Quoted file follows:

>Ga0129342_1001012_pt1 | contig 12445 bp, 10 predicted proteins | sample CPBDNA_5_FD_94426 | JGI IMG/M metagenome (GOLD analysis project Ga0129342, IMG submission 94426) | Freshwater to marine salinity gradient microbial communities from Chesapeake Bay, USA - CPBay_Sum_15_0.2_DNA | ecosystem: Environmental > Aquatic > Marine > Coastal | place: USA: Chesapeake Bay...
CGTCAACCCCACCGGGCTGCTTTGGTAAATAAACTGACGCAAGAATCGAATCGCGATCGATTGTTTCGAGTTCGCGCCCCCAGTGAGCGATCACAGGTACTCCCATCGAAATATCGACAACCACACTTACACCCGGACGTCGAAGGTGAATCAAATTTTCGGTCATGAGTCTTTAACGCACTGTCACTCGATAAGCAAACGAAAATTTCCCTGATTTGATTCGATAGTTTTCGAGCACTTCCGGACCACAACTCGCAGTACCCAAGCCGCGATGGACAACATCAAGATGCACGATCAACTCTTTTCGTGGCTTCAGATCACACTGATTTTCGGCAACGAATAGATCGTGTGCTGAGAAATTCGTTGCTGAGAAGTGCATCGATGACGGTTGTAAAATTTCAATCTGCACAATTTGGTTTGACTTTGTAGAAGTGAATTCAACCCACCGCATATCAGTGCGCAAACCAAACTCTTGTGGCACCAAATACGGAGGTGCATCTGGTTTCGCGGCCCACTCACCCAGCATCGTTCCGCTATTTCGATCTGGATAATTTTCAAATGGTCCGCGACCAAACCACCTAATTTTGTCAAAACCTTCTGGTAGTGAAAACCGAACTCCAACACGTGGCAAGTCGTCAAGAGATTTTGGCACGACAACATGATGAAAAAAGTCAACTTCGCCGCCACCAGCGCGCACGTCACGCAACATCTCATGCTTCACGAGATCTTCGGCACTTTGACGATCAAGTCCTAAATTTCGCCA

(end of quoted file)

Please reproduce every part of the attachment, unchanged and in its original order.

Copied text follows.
>Ga0129342_1001012_pt1 | contig 12445 bp, 10 predicted proteins | sample CPBDNA_5_FD_94426 | JGI IMG/M metagenome (GOLD analysis project Ga0129342, IMG submission 94426) | Freshwater to marine salinity gradient microbial communities from Chesapeake Bay, USA - CPBay_Sum_15_0.2_DNA | ecosystem: Environmental > Aquatic > Marine > Coastal | place: USA: Chesapeake Bay...
CGTCAACCCCACCGGGCTGCTTTGGTAAATAAACTGACGCAAGAATCGAATCGCGATCGATTGTTTCGAGTTCGCGCCCCCAGTGAGCGATCACAGGTACTCCCATCGAAATATCGACAACCACACTTACACCCGGACGTCGAAGGTGAATCAAATTTTCGGTCATGAGTCTTTAACGCACTGTCACTCGATAAGCAAACGAAAATTTCCCTGATTTGATTCGATAGTTTTCGAGCACTTCCGGACCACAACTCGCAGTACCCAAGCCGCGATGGACAACATCAAGATGCACGATCAACTCTTTTCGTGGCTTCAGATCACACTGATTTTCGGCAACGAATAGATCGTGTGCTGAGAAATTCGTTGCTGAGAAGTGCATCGATGACGGTTGTAAAATTTCAATCTGCACAATTTGGTTTGACTTTGTAGAAGTGAATTCAACCCACCGCATATCAGTGCGCAAACCAAACTCTTGTGGCACCAAATACGGAGGTGCATCTGGTTTCGCGGCCCACTCACCCAGCATCGTTCCGCTATTTCGATCTGGATAATTTTCAAATGGTCCGCGACCAAACCACCTAATTTTGTCAAAACCTTCTGGTAGTGAAAACCGAACTCCAACACGTGGCAAGTCGTCAAGAGATTTTGGCACGACAACATGATGAAAAAAGTCAACTTCGCCGCCACCAGCGCGCACGTCACGCAACATCTCATGCTTCACGAGATCTTCGGCACTTTGACGATCAAGTCCTAAATTTCGCCA